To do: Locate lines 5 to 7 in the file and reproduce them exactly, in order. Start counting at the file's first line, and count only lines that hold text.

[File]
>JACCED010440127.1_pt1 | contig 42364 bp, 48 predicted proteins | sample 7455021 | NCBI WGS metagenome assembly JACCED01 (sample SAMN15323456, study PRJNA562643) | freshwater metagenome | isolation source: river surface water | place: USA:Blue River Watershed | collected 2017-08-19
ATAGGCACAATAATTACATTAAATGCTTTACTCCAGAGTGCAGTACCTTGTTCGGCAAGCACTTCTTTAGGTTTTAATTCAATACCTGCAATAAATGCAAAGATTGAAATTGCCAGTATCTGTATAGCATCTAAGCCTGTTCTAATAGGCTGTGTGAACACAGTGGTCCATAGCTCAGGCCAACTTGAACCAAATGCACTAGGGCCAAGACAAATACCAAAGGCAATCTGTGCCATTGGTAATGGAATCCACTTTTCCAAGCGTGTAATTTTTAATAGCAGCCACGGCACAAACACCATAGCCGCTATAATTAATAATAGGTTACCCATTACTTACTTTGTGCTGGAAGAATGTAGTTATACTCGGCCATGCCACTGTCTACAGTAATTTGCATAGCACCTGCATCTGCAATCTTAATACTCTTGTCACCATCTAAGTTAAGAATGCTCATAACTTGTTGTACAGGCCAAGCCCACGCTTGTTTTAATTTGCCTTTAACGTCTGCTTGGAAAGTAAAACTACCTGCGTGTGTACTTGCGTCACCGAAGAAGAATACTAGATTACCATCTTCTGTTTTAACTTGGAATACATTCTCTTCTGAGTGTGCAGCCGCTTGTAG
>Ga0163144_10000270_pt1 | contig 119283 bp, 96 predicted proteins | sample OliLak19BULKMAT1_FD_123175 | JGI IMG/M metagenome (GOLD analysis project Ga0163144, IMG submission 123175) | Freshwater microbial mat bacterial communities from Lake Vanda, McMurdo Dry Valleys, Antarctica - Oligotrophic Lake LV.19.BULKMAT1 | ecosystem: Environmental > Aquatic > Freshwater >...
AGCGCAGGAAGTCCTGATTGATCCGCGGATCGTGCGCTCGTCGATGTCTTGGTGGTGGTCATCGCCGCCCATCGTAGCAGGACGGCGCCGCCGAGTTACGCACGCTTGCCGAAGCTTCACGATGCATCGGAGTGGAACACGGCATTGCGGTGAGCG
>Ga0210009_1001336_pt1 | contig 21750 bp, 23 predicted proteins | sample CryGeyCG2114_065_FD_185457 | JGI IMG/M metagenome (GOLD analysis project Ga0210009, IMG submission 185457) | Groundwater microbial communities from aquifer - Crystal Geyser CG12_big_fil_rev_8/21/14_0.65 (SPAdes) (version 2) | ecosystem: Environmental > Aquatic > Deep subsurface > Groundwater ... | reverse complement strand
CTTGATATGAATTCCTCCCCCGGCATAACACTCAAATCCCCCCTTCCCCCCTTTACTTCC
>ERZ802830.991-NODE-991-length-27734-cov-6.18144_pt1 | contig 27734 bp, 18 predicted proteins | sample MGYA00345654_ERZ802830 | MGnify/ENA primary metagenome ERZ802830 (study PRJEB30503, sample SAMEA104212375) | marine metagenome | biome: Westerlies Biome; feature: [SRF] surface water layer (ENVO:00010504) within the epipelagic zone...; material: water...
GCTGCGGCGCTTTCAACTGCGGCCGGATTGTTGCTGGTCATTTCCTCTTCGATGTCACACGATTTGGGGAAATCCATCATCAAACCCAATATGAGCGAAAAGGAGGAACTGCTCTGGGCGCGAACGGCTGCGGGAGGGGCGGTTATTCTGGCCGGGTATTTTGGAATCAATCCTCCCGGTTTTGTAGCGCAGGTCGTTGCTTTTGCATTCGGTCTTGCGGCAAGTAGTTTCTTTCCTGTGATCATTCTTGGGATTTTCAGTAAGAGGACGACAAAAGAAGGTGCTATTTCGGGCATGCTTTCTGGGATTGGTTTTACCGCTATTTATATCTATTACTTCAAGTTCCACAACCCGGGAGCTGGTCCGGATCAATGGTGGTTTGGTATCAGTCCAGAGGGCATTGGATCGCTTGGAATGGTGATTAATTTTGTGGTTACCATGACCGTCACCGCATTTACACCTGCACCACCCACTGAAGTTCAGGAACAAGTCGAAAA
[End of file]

>Ga0210009_1001336_pt1 | contig 21750 bp, 23 predicted proteins | sample CryGeyCG2114_065_FD_185457 | JGI IMG/M metagenome (GOLD analysis project Ga0210009, IMG submission 185457) | Groundwater microbial communities from aquifer - Crystal Geyser CG12_big_fil_rev_8/21/14_0.65 (SPAdes) (version 2) | ecosystem: Environmental > Aquatic > Deep subsurface > Groundwater ... | reverse complement strand
CTTGATATGAATTCCTCCCCCGGCATAACACTCAAATCCCCCCTTCCCCCCTTTACTTCC
>ERZ802830.991-NODE-991-length-27734-cov-6.18144_pt1 | contig 27734 bp, 18 predicted proteins | sample MGYA00345654_ERZ802830 | MGnify/ENA primary metagenome ERZ802830 (study PRJEB30503, sample SAMEA104212375) | marine metagenome | biome: Westerlies Biome; feature: [SRF] surface water layer (ENVO:00010504) within the epipelagic zone...; material: water...